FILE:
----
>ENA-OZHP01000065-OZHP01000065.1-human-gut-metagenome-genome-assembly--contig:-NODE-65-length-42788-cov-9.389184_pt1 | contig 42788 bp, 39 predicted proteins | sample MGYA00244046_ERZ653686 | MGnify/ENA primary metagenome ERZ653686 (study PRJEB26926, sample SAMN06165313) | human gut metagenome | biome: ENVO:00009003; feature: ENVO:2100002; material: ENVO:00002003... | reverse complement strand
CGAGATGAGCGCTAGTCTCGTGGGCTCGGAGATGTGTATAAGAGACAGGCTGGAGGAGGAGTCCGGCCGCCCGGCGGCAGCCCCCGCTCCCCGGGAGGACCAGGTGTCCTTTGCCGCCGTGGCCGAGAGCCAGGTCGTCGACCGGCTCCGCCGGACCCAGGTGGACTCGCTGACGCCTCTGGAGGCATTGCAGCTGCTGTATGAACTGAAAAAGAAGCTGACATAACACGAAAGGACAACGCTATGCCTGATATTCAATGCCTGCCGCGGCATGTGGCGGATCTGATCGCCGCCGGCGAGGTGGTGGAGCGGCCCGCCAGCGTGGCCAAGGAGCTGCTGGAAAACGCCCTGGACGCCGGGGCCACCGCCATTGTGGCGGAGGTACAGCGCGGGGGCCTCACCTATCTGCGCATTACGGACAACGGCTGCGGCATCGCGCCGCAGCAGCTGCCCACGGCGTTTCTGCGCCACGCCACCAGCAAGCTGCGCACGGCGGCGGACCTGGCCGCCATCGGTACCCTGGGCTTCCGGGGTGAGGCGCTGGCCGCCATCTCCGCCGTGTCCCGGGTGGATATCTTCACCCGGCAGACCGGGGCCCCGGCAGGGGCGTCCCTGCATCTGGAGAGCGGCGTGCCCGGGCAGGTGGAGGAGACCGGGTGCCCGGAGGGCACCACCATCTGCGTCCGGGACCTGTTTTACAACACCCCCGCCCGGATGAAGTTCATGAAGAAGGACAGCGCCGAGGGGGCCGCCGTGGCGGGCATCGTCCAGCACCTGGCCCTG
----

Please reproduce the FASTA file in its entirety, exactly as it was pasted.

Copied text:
>ENA-OZHP01000065-OZHP01000065.1-human-gut-metagenome-genome-assembly--contig:-NODE-65-length-42788-cov-9.389184_pt1 | contig 42788 bp, 39 predicted proteins | sample MGYA00244046_ERZ653686 | MGnify/ENA primary metagenome ERZ653686 (study PRJEB26926, sample SAMN06165313) | human gut metagenome | biome: ENVO:00009003; feature: ENVO:2100002; material: ENVO:00002003... | reverse complement strand
CGAGATGAGCGCTAGTCTCGTGGGCTCGGAGATGTGTATAAGAGACAGGCTGGAGGAGGAGTCCGGCCGCCCGGCGGCAGCCCCCGCTCCCCGGGAGGACCAGGTGTCCTTTGCCGCCGTGGCCGAGAGCCAGGTCGTCGACCGGCTCCGCCGGACCCAGGTGGACTCGCTGACGCCTCTGGAGGCATTGCAGCTGCTGTATGAACTGAAAAAGAAGCTGACATAACACGAAAGGACAACGCTATGCCTGATATTCAATGCCTGCCGCGGCATGTGGCGGATCTGATCGCCGCCGGCGAGGTGGTGGAGCGGCCCGCCAGCGTGGCCAAGGAGCTGCTGGAAAACGCCCTGGACGCCGGGGCCACCGCCATTGTGGCGGAGGTACAGCGCGGGGGCCTCACCTATCTGCGCATTACGGACAACGGCTGCGGCATCGCGCCGCAGCAGCTGCCCACGGCGTTTCTGCGCCACGCCACCAGCAAGCTGCGCACGGCGGCGGACCTGGCCGCCATCGGTACCCTGGGCTTCCGGGGTGAGGCGCTGGCCGCCATCTCCGCCGTGTCCCGGGTGGATATCTTCACCCGGCAGACCGGGGCCCCGGCAGGGGCGTCCCTGCATCTGGAGAGCGGCGTGCCCGGGCAGGTGGAGGAGACCGGGTGCCCGGAGGGCACCACCATCTGCGTCCGGGACCTGTTTTACAACACCCCCGCCCGGATGAAGTTCATGAAGAAGGACAGCGCCGAGGGGGCCGCCGTGGCGGGCATCGTCCAGCACCTGGCCCTG